Preemies' impaired immune systems quickly catch up

Premature infants' immune systems develop at a rate similar to full-term infants, a new study finds.

British researchers tracked immune system development in babies born before 32 weeks, including identifying different immune cell populations and the types of bacteria present in stool samples.

All of the preemies' immune systems progressed similarly as they got older, regardless of how early they were born.

Babies born after the shortest gestation – earlier than 28 weeks – had a greater degree of immune system progress over a similar time period than those who spent more time in the womb.

Environment after birth

The findings suggest that preterm and full-term infants' immune system development follows a set pattern after birth, according to the study authors.

"These data highlight that the majority of immune development takes place after birth and, as such, even those babies born very prematurely have the ability to develop a normal immune system," said study author Deena Gibbons, a lecturer in immunology at King's College London.

Infection and related complications are significant causes of death among premature babies, but researchers said there is limited understanding of how their immune systems develop and how that can be influenced by the environment after birth.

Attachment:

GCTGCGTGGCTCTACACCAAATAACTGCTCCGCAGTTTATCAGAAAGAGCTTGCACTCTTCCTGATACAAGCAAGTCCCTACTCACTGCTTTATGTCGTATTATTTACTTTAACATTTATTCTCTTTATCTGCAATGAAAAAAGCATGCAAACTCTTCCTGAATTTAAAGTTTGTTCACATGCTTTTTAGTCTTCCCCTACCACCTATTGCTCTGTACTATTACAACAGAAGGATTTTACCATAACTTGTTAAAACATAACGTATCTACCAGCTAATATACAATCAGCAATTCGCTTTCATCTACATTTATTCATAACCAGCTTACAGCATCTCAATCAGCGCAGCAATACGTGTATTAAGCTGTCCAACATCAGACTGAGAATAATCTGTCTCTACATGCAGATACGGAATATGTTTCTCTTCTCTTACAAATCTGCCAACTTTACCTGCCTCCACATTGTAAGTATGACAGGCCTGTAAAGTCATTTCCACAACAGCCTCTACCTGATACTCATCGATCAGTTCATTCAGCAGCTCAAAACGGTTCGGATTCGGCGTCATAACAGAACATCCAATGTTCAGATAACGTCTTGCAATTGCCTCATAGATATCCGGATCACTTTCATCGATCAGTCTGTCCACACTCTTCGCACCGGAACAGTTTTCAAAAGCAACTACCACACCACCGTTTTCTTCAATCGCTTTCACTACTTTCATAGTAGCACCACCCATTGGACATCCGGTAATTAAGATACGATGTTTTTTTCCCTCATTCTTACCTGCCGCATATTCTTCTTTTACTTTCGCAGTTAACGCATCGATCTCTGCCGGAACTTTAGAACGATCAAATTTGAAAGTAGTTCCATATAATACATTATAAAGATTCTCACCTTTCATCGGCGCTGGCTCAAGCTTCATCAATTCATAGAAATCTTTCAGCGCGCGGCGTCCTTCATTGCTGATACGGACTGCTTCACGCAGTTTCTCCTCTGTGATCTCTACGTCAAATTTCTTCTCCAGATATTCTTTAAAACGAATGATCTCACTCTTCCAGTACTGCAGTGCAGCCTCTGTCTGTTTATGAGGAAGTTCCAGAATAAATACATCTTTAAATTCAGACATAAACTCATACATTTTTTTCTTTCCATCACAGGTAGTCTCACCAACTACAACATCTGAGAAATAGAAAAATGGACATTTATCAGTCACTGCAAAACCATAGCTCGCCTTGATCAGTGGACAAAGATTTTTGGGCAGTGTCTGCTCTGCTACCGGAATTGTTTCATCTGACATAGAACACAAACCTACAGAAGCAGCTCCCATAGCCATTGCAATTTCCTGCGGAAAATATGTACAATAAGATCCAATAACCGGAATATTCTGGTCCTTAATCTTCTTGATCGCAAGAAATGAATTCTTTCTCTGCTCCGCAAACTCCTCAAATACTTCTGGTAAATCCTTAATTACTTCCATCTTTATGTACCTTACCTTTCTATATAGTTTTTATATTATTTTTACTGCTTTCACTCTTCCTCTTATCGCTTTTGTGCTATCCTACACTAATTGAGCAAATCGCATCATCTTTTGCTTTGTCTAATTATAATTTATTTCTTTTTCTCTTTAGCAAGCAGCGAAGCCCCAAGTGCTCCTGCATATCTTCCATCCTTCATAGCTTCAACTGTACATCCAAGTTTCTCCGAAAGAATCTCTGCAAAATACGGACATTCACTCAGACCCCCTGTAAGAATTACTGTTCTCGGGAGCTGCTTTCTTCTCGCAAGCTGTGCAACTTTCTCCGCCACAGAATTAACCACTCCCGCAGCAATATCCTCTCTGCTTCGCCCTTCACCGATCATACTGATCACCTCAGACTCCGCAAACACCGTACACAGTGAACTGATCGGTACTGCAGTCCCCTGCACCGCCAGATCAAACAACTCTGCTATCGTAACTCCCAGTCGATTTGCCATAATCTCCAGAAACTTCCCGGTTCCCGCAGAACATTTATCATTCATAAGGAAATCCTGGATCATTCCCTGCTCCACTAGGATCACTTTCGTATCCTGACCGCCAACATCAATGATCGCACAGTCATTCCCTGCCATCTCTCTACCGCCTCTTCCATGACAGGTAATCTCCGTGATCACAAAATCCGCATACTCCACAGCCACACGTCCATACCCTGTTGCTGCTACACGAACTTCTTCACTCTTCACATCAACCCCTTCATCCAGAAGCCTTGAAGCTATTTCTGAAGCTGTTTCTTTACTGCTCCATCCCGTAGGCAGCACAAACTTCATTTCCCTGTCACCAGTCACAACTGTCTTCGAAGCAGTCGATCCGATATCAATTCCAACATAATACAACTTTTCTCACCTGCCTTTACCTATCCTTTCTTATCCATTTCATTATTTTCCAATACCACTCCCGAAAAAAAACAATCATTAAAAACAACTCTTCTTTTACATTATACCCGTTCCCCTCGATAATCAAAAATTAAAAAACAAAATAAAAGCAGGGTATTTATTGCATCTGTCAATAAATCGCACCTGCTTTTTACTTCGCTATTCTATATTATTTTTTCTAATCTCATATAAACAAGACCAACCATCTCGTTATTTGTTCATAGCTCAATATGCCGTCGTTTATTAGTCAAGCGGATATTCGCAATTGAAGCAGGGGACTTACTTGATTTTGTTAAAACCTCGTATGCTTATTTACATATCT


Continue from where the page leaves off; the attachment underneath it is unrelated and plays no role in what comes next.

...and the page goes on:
Researchers also found that some preterm babies who developed infection had reduced CXCL8 (interleukin 8)-producing T-cells at birth. T-cells play a key role in immune response to infection.

Improving outcomes

The finding suggests that infants at risk of infection and complications in the first few months of life could be identified shortly after birth, which may improve their outcomes.

"We are continuing to study the role of the CXCL8-producing T-cell and how it can be activated to help babies fight infection," Gibbons said in a university news release. "We also want to take a closer look at other immune functions that change during infection to help improve outcomes for this vulnerable group."

The findings were published in the journal Nature Communications.

Image credit: iStock

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